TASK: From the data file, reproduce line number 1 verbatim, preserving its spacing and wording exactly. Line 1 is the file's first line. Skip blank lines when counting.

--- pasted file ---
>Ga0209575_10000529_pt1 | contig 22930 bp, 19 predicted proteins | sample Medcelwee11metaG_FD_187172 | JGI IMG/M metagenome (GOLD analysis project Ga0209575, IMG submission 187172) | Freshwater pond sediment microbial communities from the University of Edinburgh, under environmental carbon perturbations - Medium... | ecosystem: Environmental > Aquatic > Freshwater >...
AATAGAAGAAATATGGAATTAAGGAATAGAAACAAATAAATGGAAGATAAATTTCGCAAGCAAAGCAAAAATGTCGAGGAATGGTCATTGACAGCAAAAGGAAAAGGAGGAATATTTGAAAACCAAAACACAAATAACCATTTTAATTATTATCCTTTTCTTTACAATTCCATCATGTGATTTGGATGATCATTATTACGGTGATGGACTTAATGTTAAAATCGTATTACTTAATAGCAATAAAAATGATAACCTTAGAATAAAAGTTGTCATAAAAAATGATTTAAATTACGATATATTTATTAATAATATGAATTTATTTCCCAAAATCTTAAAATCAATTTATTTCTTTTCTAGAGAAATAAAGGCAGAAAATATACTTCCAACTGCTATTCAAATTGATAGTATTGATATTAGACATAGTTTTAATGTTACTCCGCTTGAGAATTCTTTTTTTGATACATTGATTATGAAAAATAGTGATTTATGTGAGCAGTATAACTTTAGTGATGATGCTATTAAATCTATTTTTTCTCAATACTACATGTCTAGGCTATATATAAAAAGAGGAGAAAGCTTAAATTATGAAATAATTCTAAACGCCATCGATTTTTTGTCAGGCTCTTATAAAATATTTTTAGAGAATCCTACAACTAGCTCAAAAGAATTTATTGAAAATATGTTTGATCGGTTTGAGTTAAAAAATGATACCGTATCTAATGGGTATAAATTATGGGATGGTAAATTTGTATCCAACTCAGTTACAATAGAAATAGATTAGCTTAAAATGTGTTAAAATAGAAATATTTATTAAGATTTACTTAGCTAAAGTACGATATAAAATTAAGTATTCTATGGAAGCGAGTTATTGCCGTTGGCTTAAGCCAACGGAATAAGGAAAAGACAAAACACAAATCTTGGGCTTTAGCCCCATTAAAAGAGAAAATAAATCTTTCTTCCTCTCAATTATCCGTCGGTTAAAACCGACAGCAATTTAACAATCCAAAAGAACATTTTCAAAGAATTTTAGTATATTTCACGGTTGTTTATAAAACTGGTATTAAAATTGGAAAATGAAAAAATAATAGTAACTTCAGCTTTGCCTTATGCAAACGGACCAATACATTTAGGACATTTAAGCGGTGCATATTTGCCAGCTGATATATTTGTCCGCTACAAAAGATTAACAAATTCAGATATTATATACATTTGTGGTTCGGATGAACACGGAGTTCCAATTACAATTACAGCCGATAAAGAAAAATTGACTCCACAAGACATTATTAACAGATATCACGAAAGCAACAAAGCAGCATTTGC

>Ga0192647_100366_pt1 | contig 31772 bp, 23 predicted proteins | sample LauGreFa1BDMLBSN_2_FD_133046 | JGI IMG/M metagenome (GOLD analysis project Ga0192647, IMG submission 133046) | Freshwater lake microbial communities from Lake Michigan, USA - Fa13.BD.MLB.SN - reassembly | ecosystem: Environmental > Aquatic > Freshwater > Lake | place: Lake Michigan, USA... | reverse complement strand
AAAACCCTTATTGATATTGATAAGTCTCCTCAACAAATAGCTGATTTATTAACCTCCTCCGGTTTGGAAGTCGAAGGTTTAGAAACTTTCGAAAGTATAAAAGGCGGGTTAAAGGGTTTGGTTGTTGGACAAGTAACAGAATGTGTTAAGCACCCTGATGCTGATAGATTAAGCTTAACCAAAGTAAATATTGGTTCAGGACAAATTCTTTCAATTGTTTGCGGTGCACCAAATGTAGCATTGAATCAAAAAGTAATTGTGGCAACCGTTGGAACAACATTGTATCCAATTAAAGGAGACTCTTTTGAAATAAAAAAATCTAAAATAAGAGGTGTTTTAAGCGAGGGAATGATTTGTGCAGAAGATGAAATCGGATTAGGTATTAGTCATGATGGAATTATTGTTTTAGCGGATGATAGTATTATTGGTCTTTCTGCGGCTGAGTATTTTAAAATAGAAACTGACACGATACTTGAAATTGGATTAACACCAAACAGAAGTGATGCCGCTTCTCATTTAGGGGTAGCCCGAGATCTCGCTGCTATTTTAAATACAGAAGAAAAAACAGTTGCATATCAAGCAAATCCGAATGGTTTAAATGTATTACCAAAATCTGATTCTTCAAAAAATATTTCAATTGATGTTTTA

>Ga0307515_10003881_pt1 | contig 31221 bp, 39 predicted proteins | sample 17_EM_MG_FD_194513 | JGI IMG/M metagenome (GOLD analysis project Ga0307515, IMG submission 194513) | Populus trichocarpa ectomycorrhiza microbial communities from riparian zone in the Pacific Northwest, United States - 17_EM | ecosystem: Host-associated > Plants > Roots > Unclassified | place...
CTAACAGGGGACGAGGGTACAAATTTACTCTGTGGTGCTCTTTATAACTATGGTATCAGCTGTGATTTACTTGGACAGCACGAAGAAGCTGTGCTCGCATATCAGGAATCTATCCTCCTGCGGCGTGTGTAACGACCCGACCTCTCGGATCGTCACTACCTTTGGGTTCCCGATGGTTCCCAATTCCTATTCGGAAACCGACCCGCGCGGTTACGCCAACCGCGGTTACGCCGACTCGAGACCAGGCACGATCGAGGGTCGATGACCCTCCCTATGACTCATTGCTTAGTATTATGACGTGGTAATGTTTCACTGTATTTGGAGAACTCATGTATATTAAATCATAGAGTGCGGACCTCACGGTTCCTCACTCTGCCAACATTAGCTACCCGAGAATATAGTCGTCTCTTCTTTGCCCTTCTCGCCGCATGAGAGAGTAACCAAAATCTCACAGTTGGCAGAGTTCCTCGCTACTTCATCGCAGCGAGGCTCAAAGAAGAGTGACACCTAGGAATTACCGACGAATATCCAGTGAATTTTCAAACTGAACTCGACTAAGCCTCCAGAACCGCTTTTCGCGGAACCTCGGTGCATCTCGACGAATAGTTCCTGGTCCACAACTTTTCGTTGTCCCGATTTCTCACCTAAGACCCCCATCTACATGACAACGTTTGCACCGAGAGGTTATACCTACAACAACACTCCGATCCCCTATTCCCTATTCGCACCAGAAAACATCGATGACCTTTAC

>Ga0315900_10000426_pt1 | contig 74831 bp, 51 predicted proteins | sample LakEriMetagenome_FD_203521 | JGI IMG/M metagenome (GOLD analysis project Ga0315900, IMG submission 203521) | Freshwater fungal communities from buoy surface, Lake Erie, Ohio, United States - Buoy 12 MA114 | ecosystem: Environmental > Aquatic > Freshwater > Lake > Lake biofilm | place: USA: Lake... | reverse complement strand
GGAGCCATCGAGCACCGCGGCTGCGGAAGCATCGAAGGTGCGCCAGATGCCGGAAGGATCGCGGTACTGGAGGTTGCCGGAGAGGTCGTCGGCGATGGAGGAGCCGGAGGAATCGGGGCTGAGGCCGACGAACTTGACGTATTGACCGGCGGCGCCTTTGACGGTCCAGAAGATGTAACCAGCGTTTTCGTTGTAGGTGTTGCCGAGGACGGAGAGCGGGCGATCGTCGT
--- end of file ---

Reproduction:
>Ga0209575_10000529_pt1 | contig 22930 bp, 19 predicted proteins | sample Medcelwee11metaG_FD_187172 | JGI IMG/M metagenome (GOLD analysis project Ga0209575, IMG submission 187172) | Freshwater pond sediment microbial communities from the University of Edinburgh, under environmental carbon perturbations - Medium... | ecosystem: Environmental > Aquatic > Freshwater >...